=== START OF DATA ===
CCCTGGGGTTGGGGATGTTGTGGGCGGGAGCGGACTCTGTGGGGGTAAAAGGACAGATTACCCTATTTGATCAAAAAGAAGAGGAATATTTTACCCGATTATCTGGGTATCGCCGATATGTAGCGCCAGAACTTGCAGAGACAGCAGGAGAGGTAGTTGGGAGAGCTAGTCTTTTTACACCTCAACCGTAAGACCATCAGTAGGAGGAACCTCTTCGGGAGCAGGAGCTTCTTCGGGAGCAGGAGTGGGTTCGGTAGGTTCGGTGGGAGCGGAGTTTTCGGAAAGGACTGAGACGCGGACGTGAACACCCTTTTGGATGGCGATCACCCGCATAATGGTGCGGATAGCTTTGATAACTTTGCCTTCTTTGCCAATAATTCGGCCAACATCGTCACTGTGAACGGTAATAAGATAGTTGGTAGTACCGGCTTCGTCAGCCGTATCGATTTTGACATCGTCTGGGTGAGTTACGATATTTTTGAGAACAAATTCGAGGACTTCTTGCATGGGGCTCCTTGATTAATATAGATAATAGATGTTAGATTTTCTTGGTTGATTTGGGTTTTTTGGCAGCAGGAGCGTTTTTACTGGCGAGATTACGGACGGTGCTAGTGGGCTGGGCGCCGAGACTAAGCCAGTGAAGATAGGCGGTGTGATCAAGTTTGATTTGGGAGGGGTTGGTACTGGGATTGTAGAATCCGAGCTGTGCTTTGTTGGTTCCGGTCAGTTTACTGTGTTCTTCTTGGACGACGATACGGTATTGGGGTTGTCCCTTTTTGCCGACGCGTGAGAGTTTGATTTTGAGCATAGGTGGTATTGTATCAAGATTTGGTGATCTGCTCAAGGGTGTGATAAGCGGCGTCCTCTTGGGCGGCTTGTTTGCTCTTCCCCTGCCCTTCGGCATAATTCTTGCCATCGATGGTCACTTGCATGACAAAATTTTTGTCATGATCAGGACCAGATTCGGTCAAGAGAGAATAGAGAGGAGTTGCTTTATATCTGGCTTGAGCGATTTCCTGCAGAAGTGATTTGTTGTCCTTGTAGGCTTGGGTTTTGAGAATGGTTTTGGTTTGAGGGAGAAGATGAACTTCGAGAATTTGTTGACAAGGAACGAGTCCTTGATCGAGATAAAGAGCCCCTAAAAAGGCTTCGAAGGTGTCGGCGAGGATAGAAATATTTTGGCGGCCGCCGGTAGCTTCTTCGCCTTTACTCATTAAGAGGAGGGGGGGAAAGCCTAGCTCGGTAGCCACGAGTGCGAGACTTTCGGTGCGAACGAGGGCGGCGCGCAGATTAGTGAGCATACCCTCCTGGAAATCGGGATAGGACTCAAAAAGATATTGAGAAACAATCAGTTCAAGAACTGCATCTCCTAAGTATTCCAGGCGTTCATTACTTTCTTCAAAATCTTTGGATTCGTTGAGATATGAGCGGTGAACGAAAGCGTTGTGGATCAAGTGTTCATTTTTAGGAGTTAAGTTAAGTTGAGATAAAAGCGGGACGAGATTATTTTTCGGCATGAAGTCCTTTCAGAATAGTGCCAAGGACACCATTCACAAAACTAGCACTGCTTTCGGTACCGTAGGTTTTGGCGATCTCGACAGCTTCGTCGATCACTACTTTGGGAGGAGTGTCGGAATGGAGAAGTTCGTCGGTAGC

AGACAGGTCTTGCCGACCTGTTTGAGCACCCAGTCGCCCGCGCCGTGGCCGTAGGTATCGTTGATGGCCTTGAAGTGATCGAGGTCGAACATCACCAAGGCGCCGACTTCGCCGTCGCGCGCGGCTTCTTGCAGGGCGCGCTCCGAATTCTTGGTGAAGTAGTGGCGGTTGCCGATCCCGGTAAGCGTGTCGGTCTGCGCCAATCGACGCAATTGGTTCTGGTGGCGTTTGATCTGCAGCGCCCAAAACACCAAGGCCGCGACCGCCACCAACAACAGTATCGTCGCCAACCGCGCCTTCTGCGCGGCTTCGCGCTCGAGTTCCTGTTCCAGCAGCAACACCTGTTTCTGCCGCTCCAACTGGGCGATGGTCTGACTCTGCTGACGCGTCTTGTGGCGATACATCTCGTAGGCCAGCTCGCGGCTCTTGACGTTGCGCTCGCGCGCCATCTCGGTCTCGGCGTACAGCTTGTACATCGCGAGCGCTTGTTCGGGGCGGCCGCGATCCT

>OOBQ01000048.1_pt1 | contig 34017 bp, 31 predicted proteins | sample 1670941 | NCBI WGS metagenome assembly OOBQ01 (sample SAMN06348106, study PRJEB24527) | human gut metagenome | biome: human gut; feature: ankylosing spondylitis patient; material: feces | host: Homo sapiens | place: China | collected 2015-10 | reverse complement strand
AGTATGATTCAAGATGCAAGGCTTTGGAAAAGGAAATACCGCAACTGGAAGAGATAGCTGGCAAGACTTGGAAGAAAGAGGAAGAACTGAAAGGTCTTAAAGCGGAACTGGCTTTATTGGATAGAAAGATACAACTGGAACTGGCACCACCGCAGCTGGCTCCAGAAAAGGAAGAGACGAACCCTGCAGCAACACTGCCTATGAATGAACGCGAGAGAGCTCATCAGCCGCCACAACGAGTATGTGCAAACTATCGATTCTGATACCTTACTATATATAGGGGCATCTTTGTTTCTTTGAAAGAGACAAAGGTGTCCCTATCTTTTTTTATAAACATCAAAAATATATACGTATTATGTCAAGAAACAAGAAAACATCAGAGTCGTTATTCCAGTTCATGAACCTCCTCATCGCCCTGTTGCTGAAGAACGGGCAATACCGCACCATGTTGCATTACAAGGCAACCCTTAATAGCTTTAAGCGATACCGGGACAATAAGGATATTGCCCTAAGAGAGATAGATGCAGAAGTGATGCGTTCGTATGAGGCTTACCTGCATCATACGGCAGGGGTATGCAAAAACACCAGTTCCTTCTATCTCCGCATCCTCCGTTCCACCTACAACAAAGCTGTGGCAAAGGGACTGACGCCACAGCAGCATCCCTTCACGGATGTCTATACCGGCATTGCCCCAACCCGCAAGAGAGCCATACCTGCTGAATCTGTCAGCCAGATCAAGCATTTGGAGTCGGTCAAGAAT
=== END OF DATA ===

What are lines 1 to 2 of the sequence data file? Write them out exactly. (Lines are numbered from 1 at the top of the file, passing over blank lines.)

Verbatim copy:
CCCTGGGGTTGGGGATGTTGTGGGCGGGAGCGGACTCTGTGGGGGTAAAAGGACAGATTACCCTATTTGATCAAAAAGAAGAGGAATATTTTACCCGATTATCTGGGTATCGCCGATATGTAGCGCCAGAACTTGCAGAGACAGCAGGAGAGGTAGTTGGGAGAGCTAGTCTTTTTACACCTCAACCGTAAGACCATCAGTAGGAGGAACCTCTTCGGGAGCAGGAGCTTCTTCGGGAGCAGGAGTGGGTTCGGTAGGTTCGGTGGGAGCGGAGTTTTCGGAAAGGACTGAGACGCGGACGTGAACACCCTTTTGGATGGCGATCACCCGCATAATGGTGCGGATAGCTTTGATAACTTTGCCTTCTTTGCCAATAATTCGGCCAACATCGTCACTGTGAACGGTAATAAGATAGTTGGTAGTACCGGCTTCGTCAGCCGTATCGATTTTGACATCGTCTGGGTGAGTTACGATATTTTTGAGAACAAATTCGAGGACTTCTTGCATGGGGCTCCTTGATTAATATAGATAATAGATGTTAGATTTTCTTGGTTGATTTGGGTTTTTTGGCAGCAGGAGCGTTTTTACTGGCGAGATTACGGACGGTGCTAGTGGGCTGGGCGCCGAGACTAAGCCAGTGAAGATAGGCGGTGTGATCAAGTTTGATTTGGGAGGGGTTGGTACTGGGATTGTAGAATCCGAGCTGTGCTTTGTTGGTTCCGGTCAGTTTACTGTGTTCTTCTTGGACGACGATACGGTATTGGGGTTGTCCCTTTTTGCCGACGCGTGAGAGTTTGATTTTGAGCATAGGTGGTATTGTATCAAGATTTGGTGATCTGCTCAAGGGTGTGATAAGCGGCGTCCTCTTGGGCGGCTTGTTTGCTCTTCCCCTGCCCTTCGGCATAATTCTTGCCATCGATGGTCACTTGCATGACAAAATTTTTGTCATGATCAGGACCAGATTCGGTCAAGAGAGAATAGAGAGGAGTTGCTTTATATCTGGCTTGAGCGATTTCCTGCAGAAGTGATTTGTTGTCCTTGTAGGCTTGGGTTTTGAGAATGGTTTTGGTTTGAGGGAGAAGATGAACTTCGAGAATTTGTTGACAAGGAACGAGTCCTTGATCGAGATAAAGAGCCCCTAAAAAGGCTTCGAAGGTGTCGGCGAGGATAGAAATATTTTGGCGGCCGCCGGTAGCTTCTTCGCCTTTACTCATTAAGAGGAGGGGGGGAAAGCCTAGCTCGGTAGCCACGAGTGCGAGACTTTCGGTGCGAACGAGGGCGGCGCGCAGATTAGTGAGCATACCCTCCTGGAAATCGGGATAGGACTCAAAAAGATATTGAGAAACAATCAGTTCAAGAACTGCATCTCCTAAGTATTCCAGGCGTTCATTACTTTCTTCAAAATCTTTGGATTCGTTGAGATATGAGCGGTGAACGAAAGCGTTGTGGATCAAGTGTTCATTTTTAGGAGTTAAGTTAAGTTGAGATAAAAGCGGGACGAGATTATTTTTCGGCATGAAGTCCTTTCAGAATAGTGCCAAGGACACCATTCACAAAACTAGCACTGCTTTCGGTACCGTAGGTTTTGGCGATCTCGACAGCTTCGTCGATCACTACTTTGGGAGGAGTGTCGGAATGGAGAAGTTCGTCGGTAGC

AGACAGGTCTTGCCGACCTGTTTGAGCACCCAGTCGCCCGCGCCGTGGCCGTAGGTATCGTTGATGGCCTTGAAGTGATCGAGGTCGAACATCACCAAGGCGCCGACTTCGCCGTCGCGCGCGGCTTCTTGCAGGGCGCGCTCCGAATTCTTGGTGAAGTAGTGGCGGTTGCCGATCCCGGTAAGCGTGTCGGTCTGCGCCAATCGACGCAATTGGTTCTGGTGGCGTTTGATCTGCAGCGCCCAAAACACCAAGGCCGCGACCGCCACCAACAACAGTATCGTCGCCAACCGCGCCTTCTGCGCGGCTTCGCGCTCGAGTTCCTGTTCCAGCAGCAACACCTGTTTCTGCCGCTCCAACTGGGCGATGGTCTGACTCTGCTGACGCGTCTTGTGGCGATACATCTCGTAGGCCAGCTCGCGGCTCTTGACGTTGCGCTCGCGCGCCATCTCGGTCTCGGCGTACAGCTTGTACATCGCGAGCGCTTGTTCGGGGCGGCCGCGATCCT